Wed01282015

News

Foothill to offer four-year degree: Foothill aims to launch dental hygiene degree in fall 2016

Foothill to offer four-year degree: Foothill aims to launch dental hygiene degree in fall 2016


Ellie Van Houtte/Town Crier
Students enrolled in Foothill College’s two-year dental hygiene program, above, can soon earn a four-year bachelor’s degree for approximately $10,000.

Foothill-De Anza Community College District Chancellor Linda M. Th...

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Schools

Freestyle hosts exhibition at Computer Science Museum

Freestyle hosts exhibition at Computer Science Museum


Traci Newell/Town Crier
Mountain View High junior and Freestyle Academy student Radika Gupta, right, works with a fellow student during a WebAudio course this month.

For three periods a day, a small subset of students from Los Altos and Mountain Vi...

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Community

Museum explores Stanford, Valley connection

Museum explores Stanford, Valley connection


Courtesy of Julie Rose
The Los Altos History Museum’s “Symbiotic Superstars” event drew a crowd including, from left, “The Lure & the Legends” creator Nan Geschke, Stanford President John L. Hennessy, historian Leslie Berlin and Adobe Systems c...

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Comment

Good compromise on PE exemptions: Editorial

While “Deflategate” captures the national sports headlines, the local issue of physical education class exemptions for freshmen seems a much worthier sports topic for discussion.

The Mountain View Los Altos Union High School District Board of Truste...

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Special Sections

Your Home Brief

Filoli hosts bird exhibition

Filoli kicks off the 2015 season of art exhibitions in its Visitor and Education Center with “The Birds of America: Audubon Collection,” a selection of prints from Filoli’s Permanent Collection, Feb. 10...

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Business

Wine & beer lounge coming to First Street

Wine & beer lounge coming to First Street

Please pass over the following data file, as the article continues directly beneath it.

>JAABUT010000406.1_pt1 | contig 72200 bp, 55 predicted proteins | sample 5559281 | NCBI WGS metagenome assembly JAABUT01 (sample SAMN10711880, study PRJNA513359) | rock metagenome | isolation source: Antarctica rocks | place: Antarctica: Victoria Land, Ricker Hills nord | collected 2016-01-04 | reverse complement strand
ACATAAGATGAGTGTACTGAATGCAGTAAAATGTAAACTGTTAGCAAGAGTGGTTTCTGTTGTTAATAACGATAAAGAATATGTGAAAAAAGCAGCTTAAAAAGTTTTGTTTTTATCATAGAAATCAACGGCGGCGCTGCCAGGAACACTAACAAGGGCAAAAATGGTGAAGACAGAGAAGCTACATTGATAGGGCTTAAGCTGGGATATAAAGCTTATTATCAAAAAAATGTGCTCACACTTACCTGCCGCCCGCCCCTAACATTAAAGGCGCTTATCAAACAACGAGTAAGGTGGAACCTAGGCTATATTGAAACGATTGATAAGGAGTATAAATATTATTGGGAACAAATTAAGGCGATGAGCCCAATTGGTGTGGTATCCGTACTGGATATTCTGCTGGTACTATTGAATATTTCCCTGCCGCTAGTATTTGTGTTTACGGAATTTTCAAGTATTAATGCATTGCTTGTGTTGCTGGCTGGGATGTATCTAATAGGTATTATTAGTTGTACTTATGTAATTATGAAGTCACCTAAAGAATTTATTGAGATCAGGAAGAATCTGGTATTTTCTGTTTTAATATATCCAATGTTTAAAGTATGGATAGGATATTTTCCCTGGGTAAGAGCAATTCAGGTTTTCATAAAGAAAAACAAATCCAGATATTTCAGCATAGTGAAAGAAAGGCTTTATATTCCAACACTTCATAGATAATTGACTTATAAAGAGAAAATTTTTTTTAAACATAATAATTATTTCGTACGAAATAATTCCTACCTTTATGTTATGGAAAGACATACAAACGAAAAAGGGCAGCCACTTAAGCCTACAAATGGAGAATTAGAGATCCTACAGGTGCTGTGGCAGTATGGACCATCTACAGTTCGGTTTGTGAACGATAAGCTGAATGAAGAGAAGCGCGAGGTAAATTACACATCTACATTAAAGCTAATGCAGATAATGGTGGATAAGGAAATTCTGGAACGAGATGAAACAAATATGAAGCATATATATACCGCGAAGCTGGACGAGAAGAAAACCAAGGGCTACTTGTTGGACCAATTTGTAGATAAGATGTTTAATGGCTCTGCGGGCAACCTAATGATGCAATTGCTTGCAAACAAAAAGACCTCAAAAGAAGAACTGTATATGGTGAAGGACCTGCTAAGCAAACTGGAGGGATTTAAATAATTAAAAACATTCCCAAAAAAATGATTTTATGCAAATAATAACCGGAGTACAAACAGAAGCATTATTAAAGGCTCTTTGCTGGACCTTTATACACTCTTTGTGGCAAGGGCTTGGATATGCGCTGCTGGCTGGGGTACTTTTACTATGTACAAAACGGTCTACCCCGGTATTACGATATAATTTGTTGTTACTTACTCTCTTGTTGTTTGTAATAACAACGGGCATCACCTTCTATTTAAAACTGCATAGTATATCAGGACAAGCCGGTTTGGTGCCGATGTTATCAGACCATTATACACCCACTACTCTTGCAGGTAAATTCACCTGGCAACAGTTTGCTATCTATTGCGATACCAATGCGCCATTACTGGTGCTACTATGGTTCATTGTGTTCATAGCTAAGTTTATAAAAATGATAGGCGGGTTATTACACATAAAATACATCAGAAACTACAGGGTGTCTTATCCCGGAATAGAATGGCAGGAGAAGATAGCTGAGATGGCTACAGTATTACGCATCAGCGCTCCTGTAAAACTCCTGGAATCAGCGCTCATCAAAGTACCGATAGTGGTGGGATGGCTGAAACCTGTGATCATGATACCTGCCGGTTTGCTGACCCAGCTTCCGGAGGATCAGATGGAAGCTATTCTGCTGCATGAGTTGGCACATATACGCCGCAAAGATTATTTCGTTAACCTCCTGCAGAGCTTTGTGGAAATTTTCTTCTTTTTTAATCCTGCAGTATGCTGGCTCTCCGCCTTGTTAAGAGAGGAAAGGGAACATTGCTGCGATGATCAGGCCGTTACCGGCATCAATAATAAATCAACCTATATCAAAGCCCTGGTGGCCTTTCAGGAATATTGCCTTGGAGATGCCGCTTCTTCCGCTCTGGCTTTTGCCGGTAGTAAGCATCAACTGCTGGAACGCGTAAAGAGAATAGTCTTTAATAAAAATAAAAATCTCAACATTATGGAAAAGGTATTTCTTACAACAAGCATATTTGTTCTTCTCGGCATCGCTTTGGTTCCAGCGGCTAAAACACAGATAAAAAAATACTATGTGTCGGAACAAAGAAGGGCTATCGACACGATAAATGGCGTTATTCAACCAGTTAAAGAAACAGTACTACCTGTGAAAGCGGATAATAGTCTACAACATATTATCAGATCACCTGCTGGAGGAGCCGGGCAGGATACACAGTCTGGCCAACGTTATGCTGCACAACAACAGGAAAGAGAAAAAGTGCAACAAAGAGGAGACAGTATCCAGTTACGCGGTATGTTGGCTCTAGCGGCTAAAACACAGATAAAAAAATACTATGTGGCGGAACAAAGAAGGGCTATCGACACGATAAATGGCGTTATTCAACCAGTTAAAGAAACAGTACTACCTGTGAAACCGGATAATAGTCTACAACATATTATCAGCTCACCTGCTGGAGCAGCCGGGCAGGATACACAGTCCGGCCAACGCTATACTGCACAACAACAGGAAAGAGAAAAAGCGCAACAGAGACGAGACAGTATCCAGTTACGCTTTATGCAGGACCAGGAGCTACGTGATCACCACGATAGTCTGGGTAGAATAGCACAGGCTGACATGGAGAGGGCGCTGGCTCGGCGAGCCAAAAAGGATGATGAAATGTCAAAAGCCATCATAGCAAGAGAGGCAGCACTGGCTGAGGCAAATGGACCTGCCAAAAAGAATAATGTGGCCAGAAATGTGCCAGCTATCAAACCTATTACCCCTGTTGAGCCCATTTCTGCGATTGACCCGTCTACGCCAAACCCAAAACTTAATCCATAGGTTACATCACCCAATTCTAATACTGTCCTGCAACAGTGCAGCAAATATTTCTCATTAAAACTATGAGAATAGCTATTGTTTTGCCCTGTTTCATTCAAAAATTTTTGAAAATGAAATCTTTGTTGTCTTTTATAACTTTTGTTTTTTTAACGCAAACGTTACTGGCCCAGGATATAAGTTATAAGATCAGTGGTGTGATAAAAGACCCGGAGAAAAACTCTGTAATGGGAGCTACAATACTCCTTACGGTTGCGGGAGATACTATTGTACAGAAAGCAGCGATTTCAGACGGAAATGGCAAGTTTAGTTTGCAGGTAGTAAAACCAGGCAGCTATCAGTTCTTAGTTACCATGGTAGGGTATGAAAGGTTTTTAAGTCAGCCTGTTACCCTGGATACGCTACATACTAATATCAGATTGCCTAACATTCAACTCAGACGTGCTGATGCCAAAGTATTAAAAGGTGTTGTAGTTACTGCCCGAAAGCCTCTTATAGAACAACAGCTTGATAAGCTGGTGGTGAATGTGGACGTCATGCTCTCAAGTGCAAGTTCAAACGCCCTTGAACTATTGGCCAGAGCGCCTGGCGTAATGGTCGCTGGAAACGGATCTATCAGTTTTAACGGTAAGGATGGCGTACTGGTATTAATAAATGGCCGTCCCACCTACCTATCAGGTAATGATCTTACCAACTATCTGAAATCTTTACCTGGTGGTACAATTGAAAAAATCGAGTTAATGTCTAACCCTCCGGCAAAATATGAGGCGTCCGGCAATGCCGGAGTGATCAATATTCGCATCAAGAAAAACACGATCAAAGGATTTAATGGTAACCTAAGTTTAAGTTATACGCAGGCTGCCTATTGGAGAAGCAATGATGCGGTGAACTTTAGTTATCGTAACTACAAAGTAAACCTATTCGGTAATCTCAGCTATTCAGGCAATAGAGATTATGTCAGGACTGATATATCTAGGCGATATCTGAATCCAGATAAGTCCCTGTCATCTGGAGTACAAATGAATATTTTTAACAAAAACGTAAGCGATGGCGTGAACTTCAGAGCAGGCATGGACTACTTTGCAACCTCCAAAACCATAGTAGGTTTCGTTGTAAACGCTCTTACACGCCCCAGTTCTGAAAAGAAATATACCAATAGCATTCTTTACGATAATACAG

Ellie Van Houtte/Town Crier
The new wine and beer lounge Honcho heads to First Street, with a spring opening anticipated.

A cocktail lounge proposed for First Street has cleared its first hurdle – the Los Altos Planning and Transportation Comm...

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Books

"Fearless Genius" photos chart Silicon Valleys brain trust


Not every book needs pages and pages of words to tell a story – some do it through pictures.

“Fearless Genius: The Digital Revolution in Silicon Valley, 1985-2000” (Atria Books, 2014) by Doug Menuez features more than 100 photographs Menuez to...

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People

RUBY DOSHIM LAI

Ruby Doshim Lai was born on July 26, 1929 and passed away at home on January 10, 2015. A resident of Los Altos for over 50 years, Ruby is survived by her husband Bill; children Gwen, Tracy and Allyn; and grandchildren Kiyoshi and Misa.

Born on Mott ...

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Travel

Cuban photographer slated to appear at Foothill

Cuban photographer slated to appear at Foothill


Courtesy of Raúl Cañibano
Cuban photographer Raúl Cañibano is set to appear at Foothill College tonight. His work – including the image “Series: Guajira’s Land, Viñales, 2007,” right – is on display at the KCI Gallery t...

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Stepping Out

'Betrayal' at Pear

'Betrayal' at Pear


Ray Renati/Special to the Town Crier
The cast of Pear Avenue Theatre’s “Betrayal” includes Maryssa Wanlass, from left, Fred Pitts and William J. Brown III.

The Pear Avenue Theatre presents Harold Pinter’s investigation of modern relationships, “...

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Magazine

Tracing history on foot: Hidden Villa’s long hike